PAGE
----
So where is this going? Well, there is nothing about God that can make him qualify as anything more exciting than an alien being which happens to have existed first and which happens to have access to all the levers of power (and to have made sure that we cannot access them) [All assumptions and suppositions. You don't know that he's like an "alien being which happens to have existed first". You don't know that he just "happens to have access" to power as if it were a random and pointless affair, and you have no basis to say that we cannot access power - have not humans harnessed the power of nature through an understanding of science? This is made possible by a consistent display of the universal laws. GR and SR are fundamentally based on the assumption that the laws that apply here, apply everywhere. That's quite the foundation for access to power from where I stand.]. "God" needs more than that to qualify as God [Far more], because all we have to go on otherwise is that he's the big chief alien [Perhaps from where you stand.], and that is insufficent to justify his claim to be God [Again, perhaps from where you stand.]. Taking on the name "God" doesn't do it either - I could call myself God, but no one would take that as evidence for me being God.

So, what we need is some kind of definition of God which sets out something about him which would actually qualify him as God. Being here before someone else isn't good enough - our parents are not more divine than us through existing before us, and we are not more divine than our children either. Having access to more power doesn't make anyone more divine than anyone else either: mass-murdering dictators are very powerful as people go, but they are certainly not more divine. Morality might be seen as a factor, but people are riddled with faults which aren't of their own doing - they have no free will [You have no free will?] and are simply driven by their desires and the attempts of their intellect to make them do the best thing at all times. If they had been made perfectly (like an artificial intelligence system which uses a correct morality formula to govern its behaviour) they would express perfect moral behaviour at all times, but that would not make them more divine [Why not? What is your basis for reaching this conclusion?].

I'll leave it to you to come up with suggestions as to how "God" might try to qualify as more than just a natural alien being, but I can tell you for free that there is nothing that can succeed. If he tries to qualify using magic, he will have to understand how that magic works in order to qualify as God, and by understanding it he destorys it's magical nature. If he tries to qualify by being supernatural, he has to make an arbitrary [Why arbitrary? Because "God has no purpose"?] divide of nature into supernature and nature, and then the leaky barrier between the two will burst [How do you know this?] and reunite them [On what basis?] - if things can interact, they must be part of the same system or they would have no mechanisms to allow them to interact, and that system in which all interacting things reside is by definition nature [An arbitrary definition, but let's work with it. Do you somehow know what the full set of "things" are in the universe? This would be necessary, of course, to know what nature is by your definition]. God has to be part of nature [You know this how?], and that automatically opens him up to scientific study - even if we can't access him to study him, he can study himself and become a scientist [Which is meaningless when considering the idea of an infinite, creator, designer God who understands himself and the universe to infinity]. If he understands how he works, he will inevitably be forced to describe himself as a natural being, but if he can't, he fails to qualify as God due to a lack of essential knowledge.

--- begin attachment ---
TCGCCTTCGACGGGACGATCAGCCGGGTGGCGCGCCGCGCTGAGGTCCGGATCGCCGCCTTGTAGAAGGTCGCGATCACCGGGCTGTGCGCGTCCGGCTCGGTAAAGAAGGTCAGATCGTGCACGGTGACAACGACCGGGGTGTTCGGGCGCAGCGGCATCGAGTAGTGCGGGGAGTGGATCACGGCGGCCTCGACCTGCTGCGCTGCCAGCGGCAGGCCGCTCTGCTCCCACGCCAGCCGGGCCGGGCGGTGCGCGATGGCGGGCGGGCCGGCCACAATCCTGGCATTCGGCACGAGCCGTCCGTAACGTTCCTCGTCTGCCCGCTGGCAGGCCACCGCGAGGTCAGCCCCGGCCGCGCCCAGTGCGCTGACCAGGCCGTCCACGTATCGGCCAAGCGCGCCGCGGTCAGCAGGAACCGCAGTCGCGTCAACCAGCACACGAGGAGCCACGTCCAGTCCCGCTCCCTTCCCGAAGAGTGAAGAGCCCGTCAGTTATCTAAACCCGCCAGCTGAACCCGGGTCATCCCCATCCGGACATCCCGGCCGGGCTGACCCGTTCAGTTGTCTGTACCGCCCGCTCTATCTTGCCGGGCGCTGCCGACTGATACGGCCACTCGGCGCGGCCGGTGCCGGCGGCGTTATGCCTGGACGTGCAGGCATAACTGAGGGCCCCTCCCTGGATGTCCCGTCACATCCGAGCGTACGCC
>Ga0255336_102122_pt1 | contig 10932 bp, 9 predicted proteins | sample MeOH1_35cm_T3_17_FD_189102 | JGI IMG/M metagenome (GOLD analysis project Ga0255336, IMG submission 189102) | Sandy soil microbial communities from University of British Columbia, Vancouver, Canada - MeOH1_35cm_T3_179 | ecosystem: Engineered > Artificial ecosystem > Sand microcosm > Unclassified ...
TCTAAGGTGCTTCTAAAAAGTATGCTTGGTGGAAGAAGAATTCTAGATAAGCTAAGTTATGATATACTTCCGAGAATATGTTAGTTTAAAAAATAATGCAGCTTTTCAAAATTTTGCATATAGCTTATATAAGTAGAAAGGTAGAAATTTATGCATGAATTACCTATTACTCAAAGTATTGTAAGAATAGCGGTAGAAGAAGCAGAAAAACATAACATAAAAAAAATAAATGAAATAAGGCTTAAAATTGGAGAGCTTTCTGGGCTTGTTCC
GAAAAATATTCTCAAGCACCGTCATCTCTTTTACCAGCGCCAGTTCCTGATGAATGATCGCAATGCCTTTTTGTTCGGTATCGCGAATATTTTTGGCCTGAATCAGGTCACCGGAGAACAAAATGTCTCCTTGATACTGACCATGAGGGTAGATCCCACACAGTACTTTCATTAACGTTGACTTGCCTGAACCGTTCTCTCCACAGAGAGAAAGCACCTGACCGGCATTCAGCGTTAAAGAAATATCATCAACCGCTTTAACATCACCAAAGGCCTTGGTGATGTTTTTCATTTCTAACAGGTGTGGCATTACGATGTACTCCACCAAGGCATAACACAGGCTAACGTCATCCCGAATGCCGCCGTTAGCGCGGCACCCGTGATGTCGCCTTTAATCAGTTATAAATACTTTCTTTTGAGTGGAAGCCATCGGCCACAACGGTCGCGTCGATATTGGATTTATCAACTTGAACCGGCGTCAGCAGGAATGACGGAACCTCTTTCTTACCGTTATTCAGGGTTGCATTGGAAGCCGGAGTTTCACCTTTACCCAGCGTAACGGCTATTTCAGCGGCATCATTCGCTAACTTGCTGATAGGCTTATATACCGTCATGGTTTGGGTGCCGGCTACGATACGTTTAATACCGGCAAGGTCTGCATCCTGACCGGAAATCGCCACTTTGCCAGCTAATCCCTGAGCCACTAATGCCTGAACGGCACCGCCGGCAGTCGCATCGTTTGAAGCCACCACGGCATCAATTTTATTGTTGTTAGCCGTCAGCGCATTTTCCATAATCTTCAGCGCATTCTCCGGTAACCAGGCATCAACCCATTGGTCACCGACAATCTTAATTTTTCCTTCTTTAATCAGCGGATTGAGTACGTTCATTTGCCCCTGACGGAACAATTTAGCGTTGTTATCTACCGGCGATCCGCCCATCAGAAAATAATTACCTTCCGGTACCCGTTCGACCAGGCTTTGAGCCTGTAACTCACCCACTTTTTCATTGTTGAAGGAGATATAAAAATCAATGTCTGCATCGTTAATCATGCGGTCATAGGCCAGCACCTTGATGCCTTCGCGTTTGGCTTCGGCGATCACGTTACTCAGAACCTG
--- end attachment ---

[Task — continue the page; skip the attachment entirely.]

God is logically impossible [Hardly convinced of this.], as I said before. All he can ever be is a powerful alien being which happened to exist first [Assumptions repeated.], and that isn't something you should base a religion on.

There was a point to this exercise, and it wasn't to attempt to route your argument at every step. In fact, I wouldn't be at all surprised, in fact expect, that you will be capable of producing a counter-argument to all my comments above. But that's just the point isn't it? We're discussing something about which we really have no clear knowledge of.

When you ask me to clearly define God, the question misses the premise of the discussion. If I knew what God was exactly, a being I define abstractly as being infinite, designer and creator, it would really be tantamount to defining in finite terms an infinite being. We can't draw an infintely long line, but we can imagine and discuss the concept of a line of infinite length quite coherently; mathematicians more so than most. The analogue to an equation for a line might be the abstract terms that I've been using all along: an infinite, designer, creator God.